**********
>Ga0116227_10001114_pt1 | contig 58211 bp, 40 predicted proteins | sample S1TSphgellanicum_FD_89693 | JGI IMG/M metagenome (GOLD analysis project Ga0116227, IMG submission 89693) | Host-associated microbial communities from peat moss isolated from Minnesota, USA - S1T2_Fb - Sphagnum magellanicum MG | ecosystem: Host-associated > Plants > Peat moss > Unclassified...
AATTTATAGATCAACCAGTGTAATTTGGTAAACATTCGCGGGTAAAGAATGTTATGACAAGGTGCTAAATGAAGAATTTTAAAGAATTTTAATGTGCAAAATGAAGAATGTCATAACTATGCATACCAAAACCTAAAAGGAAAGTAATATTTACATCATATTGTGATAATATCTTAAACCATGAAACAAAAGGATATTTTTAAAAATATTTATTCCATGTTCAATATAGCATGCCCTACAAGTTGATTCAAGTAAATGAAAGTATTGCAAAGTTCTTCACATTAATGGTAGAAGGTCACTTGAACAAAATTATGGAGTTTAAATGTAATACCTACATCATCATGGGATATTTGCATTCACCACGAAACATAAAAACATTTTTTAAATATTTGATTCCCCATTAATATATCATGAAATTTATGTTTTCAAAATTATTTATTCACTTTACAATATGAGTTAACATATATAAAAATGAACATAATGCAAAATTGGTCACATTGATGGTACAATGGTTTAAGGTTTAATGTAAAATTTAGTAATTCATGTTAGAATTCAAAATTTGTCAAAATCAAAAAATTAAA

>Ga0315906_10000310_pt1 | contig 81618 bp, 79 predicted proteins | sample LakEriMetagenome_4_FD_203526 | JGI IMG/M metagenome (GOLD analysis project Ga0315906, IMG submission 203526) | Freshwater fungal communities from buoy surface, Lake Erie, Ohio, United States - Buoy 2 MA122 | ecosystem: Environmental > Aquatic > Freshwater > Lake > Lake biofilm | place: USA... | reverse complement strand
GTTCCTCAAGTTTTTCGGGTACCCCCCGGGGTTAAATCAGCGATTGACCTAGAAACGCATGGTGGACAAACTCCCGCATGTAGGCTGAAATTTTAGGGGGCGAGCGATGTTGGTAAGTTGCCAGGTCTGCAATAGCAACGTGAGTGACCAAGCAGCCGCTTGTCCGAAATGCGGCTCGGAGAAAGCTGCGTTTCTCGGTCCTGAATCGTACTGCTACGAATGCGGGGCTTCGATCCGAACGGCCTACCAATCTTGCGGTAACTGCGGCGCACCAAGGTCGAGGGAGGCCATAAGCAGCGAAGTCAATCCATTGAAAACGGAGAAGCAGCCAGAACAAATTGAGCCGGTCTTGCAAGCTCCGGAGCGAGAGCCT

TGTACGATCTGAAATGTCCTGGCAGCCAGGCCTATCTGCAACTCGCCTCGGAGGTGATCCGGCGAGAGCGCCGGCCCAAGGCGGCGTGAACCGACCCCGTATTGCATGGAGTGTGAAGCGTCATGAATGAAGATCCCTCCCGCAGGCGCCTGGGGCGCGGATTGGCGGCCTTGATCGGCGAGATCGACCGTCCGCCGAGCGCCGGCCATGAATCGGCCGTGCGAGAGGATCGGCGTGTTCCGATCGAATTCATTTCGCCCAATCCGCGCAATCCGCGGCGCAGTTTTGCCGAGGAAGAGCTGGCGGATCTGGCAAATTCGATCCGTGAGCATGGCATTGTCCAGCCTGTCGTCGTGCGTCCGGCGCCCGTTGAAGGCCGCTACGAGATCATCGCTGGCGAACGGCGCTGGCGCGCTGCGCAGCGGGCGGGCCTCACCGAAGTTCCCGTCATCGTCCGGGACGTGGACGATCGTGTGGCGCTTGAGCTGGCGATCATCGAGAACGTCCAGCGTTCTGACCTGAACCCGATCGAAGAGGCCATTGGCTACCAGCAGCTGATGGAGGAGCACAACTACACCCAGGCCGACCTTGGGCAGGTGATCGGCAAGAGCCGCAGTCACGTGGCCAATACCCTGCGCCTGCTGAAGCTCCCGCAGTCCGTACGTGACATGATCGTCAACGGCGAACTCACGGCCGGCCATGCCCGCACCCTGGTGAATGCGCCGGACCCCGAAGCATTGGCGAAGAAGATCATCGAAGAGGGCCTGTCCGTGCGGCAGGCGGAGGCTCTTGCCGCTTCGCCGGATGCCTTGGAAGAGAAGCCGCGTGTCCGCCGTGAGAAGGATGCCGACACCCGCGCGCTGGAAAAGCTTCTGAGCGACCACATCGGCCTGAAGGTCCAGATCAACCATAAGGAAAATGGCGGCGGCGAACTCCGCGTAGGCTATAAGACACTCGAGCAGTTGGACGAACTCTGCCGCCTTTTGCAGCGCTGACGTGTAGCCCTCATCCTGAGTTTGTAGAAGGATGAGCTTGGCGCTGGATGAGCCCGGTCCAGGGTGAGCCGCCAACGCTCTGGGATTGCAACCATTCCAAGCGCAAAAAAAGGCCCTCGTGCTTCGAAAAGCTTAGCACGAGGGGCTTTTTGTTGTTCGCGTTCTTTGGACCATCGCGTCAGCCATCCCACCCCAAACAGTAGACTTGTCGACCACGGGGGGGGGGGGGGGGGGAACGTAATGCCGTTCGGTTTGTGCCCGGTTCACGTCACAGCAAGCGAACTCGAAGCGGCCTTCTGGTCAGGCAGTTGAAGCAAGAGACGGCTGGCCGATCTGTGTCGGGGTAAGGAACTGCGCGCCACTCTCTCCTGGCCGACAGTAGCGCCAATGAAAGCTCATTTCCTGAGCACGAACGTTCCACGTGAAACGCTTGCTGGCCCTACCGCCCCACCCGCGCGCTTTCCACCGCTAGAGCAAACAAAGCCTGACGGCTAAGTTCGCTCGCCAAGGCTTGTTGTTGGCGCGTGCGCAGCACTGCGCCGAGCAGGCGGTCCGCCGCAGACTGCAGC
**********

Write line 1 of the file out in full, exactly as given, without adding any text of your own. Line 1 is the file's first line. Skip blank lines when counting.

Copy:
>Ga0116227_10001114_pt1 | contig 58211 bp, 40 predicted proteins | sample S1TSphgellanicum_FD_89693 | JGI IMG/M metagenome (GOLD analysis project Ga0116227, IMG submission 89693) | Host-associated microbial communities from peat moss isolated from Minnesota, USA - S1T2_Fb - Sphagnum magellanicum MG | ecosystem: Host-associated > Plants > Peat moss > Unclassified...